Comedians are asking questions that the media had ceased to ask.
Question: Has the role of comedy changed?
Lizz Winstead: I think that the people who have been doing political satire, or the people I've talked to, have really felt like it used to be them again. The media was the watch dog for those, you know, the government and corporate America and when the media sort of felt like it was in bed and they were lazy or in bed with their, you know, advertisers I think comics naturally started feeling the role of sort of being the watchdog of the watchdog, you know. Political satire and comedy-we just started asking the questions that journalists weren't asking anymore through humor, through sort of hopefully righteous anger but also just asking questions that our audience wanted to hear and so we were doing basically a service. We just kept do what we were doing but then it just transitioned into like, "Find out what's going on." Or if we're just going to be lied to from right, left and center, to provide a haven where at least people can come together and not feel crazy, feel like, hey I'm in a group of people who have understand that everyone is spinning us and somebody is onstage pointing that out through humor, at least I can breathe a sigh that I'm not insane when I hear the cacophony of lies.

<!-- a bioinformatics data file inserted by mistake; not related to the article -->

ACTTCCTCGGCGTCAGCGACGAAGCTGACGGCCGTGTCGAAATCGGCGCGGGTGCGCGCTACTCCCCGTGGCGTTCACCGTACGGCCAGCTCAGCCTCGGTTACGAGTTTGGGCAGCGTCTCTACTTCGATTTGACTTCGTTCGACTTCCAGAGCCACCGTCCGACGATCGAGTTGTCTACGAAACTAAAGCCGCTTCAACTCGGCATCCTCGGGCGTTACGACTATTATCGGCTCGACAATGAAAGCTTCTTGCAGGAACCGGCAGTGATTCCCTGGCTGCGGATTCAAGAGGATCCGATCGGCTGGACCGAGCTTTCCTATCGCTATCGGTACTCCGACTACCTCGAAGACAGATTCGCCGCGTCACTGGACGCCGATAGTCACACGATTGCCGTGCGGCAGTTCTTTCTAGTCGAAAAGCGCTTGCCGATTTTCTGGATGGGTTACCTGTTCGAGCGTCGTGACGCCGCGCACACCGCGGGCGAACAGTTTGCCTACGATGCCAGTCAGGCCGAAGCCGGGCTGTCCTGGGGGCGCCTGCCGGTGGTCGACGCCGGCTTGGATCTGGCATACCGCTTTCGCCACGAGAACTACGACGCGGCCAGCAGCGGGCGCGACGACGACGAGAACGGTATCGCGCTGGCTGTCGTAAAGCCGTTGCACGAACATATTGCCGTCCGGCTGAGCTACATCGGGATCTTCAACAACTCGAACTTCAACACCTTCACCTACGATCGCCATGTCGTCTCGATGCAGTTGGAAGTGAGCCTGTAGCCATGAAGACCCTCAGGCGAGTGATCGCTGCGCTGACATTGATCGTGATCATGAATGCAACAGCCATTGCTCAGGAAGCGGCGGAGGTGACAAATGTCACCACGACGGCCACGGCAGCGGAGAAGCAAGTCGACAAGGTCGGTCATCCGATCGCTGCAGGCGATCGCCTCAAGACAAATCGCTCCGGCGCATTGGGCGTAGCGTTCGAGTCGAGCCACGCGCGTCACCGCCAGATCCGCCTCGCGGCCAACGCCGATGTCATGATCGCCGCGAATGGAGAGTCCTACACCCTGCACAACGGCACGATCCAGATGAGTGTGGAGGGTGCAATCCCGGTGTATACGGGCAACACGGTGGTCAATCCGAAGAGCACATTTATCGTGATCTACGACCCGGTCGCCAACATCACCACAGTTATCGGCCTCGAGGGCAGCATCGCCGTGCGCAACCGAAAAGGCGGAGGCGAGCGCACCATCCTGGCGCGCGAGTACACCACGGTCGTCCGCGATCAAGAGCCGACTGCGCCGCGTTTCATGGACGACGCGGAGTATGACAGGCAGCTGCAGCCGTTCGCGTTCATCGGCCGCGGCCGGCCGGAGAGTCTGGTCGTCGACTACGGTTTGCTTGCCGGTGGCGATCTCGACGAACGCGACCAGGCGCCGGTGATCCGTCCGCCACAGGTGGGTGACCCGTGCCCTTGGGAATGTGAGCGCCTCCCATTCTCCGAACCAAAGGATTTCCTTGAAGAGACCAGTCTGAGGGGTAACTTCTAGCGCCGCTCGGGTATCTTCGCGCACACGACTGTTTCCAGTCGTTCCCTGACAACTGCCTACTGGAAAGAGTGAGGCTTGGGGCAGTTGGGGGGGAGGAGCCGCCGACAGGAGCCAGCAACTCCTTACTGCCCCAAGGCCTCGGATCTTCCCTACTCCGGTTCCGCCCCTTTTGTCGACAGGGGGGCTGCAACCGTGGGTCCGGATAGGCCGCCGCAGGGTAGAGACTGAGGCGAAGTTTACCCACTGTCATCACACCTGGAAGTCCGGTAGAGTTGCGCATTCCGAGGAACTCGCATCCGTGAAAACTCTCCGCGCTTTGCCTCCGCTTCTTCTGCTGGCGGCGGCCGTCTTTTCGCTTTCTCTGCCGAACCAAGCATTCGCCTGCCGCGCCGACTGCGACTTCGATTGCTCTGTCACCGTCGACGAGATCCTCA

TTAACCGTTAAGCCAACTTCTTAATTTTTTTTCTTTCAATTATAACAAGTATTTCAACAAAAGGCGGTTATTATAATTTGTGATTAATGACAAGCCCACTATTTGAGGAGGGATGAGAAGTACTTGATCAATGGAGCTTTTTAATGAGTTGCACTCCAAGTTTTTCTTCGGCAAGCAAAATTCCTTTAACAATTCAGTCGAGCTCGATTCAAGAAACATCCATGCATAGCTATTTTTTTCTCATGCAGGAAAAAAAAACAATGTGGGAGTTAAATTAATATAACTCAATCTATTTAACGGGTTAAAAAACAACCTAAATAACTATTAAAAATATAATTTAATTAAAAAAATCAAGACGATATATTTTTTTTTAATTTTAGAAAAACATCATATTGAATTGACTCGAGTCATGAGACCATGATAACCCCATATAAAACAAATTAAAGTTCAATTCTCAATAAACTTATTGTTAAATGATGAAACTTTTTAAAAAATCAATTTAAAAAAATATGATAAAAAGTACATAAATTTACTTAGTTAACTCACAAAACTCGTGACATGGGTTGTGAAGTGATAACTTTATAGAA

Question: Is comedy a tool for social activism?
Lizz Winstead: I think comedy can be a tool for social activism. I think that when you point out hypocrisy, again because the media often doesn't, you know-the follow-up question should just be put in the Smithsonian as a relic of media because there are no follow ups anymore. People do not have enough historical knowledge to say, "Wait, you're lying." If you don't have enough, you know, knowledge on the environment to say, "Wait, scientists say there is global warming, it's real." So, a lot of information sort of floats out there like...like a thick muggy day and nobody weeds through it and cuts through the muck and says, "Here is the truth." And I think that pointing that out through humor can be a tool to have people say, "Wow. I should be asking questions and I'm laughing." And, I think that's what's fun is that you can ask questions your self on stage to humor and then that means the audience kind of scratches its head and says, "You're right!" and as you watch videos on the web on "The Daily Show," Colbert and Bill Maher, you will see them lay out a case and make it funny through video, through things that are out there. If somebody says one thing one day and something else the next day and, you know, we have this amazing medium with which we can put it out there.
Recorded on: May 27, 2009